Originally published on www.headwaynorthlondon.blogspot.com
I was sorting out some electronic files on my PC at home last night, and I came across some pictures of my first wife. She died nearly five years ago now, having succumbed to a brain tumour. There aren’t many days that go by that I don’t spend at least a moment thinking about the eight years she had with that lump in her head and not only thinking about her as a person but the process we went through during that time.
Conversely, I don’t spend any time trawling through photographs that were taken during her last couple of years, but they are on my PC, kept for a reason I don’t really understand and cannot express, but the sight of them was shocking.
She was a perfectly happy, open, care-free, friendly person, and an experienced and well-liked teacher of 32 when she had the first epileptic seizure in 2000, which threw her out of bed at six in the morning. She’d had migraines in the past, and the following couple of years saw her going in and out of hospital for monitoring, scans and tests. At this time, the experts suspected that the brain scans were showing a ‘benign cyst’, but continued tumour growth and persistent niggling problems with aches and odd thoughts and visions lead to a biopsy in 2003 which diagnosed a grade 2 astrocytoma deep in the right side of the brain.
With the biopsy came brain injury; with that came growing uncertainties, decreasing self confidence, worry about upcoming appointments and scans, and concern that the normal we’d had was never going to be recaptured. But, we had hope that it would. Even when the headaches became intolerable, the neck movements more difficult and the sight marginally reduced, we felt that surgery to remove as much of the tumour as possible would see us return to a quieter life. It was the end of March 2005.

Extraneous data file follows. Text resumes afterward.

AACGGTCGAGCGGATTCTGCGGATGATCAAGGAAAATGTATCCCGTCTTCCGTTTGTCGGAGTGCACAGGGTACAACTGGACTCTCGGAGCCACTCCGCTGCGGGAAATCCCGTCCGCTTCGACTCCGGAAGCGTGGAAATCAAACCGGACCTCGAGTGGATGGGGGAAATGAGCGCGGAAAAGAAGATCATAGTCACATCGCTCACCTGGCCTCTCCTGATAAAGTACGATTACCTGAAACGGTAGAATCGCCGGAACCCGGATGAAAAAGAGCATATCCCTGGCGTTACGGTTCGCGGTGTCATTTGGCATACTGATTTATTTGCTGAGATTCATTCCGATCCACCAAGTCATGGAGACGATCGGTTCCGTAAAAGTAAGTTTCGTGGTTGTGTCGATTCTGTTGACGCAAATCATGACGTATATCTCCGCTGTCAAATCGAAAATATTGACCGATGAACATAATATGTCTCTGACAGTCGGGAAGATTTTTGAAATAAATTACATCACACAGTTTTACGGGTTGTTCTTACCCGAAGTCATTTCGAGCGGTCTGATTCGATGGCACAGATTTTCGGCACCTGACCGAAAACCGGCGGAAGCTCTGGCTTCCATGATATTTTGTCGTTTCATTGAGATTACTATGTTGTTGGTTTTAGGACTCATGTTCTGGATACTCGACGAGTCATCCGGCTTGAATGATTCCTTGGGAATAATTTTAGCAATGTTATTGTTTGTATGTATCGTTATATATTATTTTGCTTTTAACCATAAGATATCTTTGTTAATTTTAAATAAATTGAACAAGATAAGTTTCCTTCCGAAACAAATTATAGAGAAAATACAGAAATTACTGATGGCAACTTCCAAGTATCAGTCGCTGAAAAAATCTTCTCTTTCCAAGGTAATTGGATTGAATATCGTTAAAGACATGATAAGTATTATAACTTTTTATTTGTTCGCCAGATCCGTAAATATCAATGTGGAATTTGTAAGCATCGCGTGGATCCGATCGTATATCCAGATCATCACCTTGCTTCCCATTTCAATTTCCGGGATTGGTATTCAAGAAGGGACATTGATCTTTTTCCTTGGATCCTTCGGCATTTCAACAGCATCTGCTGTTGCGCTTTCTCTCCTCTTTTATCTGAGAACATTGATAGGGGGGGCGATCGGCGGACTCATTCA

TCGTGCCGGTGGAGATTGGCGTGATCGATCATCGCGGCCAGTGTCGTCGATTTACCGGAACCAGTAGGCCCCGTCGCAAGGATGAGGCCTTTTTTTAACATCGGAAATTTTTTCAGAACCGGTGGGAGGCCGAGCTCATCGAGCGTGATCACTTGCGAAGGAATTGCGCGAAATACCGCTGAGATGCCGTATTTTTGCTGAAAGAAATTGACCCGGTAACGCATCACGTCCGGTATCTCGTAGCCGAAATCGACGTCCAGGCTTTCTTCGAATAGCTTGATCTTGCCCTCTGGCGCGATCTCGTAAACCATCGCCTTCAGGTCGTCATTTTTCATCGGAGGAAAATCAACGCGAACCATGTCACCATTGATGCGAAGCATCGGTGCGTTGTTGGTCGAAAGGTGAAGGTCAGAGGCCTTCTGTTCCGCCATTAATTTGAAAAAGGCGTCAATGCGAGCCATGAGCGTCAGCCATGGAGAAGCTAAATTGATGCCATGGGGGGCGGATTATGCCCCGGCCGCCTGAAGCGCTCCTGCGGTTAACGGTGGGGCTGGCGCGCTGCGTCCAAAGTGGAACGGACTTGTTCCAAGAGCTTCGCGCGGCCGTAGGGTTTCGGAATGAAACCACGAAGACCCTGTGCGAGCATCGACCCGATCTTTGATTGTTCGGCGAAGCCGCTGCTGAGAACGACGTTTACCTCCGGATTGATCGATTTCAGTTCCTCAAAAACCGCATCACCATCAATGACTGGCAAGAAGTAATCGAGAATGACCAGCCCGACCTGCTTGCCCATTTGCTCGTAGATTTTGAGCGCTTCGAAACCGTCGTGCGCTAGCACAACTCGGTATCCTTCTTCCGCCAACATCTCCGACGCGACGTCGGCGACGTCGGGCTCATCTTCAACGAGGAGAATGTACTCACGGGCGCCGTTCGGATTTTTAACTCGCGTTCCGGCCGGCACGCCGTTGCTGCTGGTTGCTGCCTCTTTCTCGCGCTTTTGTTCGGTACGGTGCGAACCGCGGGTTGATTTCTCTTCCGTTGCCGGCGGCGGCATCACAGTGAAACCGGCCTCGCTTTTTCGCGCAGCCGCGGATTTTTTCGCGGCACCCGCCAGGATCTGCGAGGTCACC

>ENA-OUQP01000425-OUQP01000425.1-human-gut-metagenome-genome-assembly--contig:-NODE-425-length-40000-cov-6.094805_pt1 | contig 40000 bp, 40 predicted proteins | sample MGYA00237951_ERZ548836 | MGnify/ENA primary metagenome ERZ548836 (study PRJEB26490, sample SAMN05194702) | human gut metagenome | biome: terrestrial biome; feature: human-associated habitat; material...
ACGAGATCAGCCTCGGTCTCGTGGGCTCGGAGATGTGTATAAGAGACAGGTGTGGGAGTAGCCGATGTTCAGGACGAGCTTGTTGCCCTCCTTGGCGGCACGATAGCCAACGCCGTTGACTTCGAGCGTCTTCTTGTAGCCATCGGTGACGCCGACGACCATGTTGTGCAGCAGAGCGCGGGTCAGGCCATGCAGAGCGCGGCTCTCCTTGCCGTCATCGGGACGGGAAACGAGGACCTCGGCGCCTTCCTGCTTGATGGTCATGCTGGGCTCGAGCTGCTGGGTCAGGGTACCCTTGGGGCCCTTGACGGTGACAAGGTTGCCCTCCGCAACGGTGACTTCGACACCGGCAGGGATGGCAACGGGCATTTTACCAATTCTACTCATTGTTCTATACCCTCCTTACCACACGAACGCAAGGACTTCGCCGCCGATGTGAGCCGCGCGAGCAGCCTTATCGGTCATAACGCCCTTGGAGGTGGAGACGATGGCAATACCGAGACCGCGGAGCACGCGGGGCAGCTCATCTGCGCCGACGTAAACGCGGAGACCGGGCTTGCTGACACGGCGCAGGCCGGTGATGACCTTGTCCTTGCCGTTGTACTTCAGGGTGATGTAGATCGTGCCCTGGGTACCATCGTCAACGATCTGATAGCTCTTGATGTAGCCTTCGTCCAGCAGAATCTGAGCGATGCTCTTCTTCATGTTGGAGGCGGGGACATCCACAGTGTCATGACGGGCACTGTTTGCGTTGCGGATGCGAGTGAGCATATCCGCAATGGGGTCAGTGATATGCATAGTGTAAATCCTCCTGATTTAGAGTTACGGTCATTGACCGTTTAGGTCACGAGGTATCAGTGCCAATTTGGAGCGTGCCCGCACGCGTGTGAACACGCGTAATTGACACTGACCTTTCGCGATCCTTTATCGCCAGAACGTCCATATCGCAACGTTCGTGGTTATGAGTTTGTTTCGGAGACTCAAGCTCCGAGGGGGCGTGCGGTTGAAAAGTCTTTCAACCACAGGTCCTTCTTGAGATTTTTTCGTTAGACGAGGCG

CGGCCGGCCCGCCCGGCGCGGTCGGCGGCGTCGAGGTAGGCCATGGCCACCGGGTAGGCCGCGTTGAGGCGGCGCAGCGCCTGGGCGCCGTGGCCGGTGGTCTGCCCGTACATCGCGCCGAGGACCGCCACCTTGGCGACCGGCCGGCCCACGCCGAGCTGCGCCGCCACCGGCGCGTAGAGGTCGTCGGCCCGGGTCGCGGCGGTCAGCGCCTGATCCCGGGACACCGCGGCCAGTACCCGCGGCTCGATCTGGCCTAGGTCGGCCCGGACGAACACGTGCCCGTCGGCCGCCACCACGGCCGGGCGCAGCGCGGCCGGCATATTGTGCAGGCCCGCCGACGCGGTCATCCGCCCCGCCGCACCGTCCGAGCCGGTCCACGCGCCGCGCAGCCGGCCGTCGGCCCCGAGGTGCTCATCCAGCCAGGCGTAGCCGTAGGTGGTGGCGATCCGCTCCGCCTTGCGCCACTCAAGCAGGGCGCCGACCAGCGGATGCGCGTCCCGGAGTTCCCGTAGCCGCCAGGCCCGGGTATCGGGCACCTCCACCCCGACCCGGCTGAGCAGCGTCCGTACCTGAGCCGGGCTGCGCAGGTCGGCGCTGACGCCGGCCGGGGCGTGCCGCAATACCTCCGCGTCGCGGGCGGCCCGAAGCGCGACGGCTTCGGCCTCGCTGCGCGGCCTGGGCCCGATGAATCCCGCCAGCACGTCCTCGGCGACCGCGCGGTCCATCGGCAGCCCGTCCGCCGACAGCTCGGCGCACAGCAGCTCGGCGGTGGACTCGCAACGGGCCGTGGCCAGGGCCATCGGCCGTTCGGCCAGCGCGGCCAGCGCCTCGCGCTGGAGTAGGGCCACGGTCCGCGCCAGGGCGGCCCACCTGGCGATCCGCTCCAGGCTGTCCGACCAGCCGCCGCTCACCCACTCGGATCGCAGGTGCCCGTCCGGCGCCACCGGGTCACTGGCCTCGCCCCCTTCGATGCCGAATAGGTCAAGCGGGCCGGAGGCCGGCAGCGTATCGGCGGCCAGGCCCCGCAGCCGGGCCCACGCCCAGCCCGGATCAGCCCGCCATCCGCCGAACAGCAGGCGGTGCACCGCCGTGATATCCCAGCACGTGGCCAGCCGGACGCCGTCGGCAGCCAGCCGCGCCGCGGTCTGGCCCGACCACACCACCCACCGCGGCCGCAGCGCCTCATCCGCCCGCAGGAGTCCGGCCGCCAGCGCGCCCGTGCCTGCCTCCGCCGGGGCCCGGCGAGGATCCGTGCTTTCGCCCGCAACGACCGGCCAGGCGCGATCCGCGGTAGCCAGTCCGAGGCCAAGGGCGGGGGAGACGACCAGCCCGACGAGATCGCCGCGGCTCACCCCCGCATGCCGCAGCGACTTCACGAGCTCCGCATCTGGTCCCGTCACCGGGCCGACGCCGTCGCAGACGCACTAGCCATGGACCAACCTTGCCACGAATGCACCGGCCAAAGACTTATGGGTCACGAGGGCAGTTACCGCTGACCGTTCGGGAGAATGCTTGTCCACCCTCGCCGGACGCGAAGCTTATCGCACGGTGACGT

Surgery and chemotherapy saw her eyesight become worse and her short term memory affected. The medical response to this was to try to deal with the loss of sight and loss of memory as separate problems whereas the reliance on learning new techniques for overcoming sight loss and the reliance on visual cues to overcome memory loss meant they were intrinsically related. Having had to give up work and having had her life catastrophically altered, there were also issues around self-esteem and self worth that needed to be managed; new social networks needed to be formed and new ways of stimulating her intellectually and creatively had to be found. These issues were all related to the person, not issues to be managed independently from each other.
We found Headway by accident in early 2006. In retrospect it was too late – we could have done with them about three years earlier – but Headway House offered a place to go, to be with other people similarly affected by brain injury, to socialise, to blog and to use the computer, to talk about her issues, to be creative and to see places that she otherwise wouldn’t get to. As the burden of care increasingly fell on me as I tried to maintain full time employment as well, Headway also offered a secure place where I did not need to worry about her and offered support for my needs as well.
In the end, the disease progressed and worsened, with complications and unpredictability, meaning that a residential home was the only viable solution for her needs. Whilst she no longer attended Headway House, the friends she’d made there continued to support us through to her passing in 2008. The photos I was looking through show the transformation from a bright, glowing, vital young woman to a frail, terrified, damaged person who tried very hard to smile and be positive in the face of devastating changes to what was a promising life.
I’ve tried to move on too, but after five years I remain haunted by it. It doesn’t dominate me, but it hides in the dark parts of my mind, raising itself in low moments and clinging onto events, songs, images, smells that will take me back to some point in that terrible journey. The only real light from that whole period was the warmth of Headway; it was only they who really understood the comprehensive and strategic needs of a brain injured person, and they battled hard to find what she needed.
I know that the charity finds it hard all over the country to get to those people with brain injury – a hidden disease that the sufferers themselves may not know they have and GPs often miss or mistake for something more tangible. I don’t know what the answer is, but supporting your local branch is the simplest way to ensure that they can get the resources they need to find the people and to give them support. Why not seek out yours?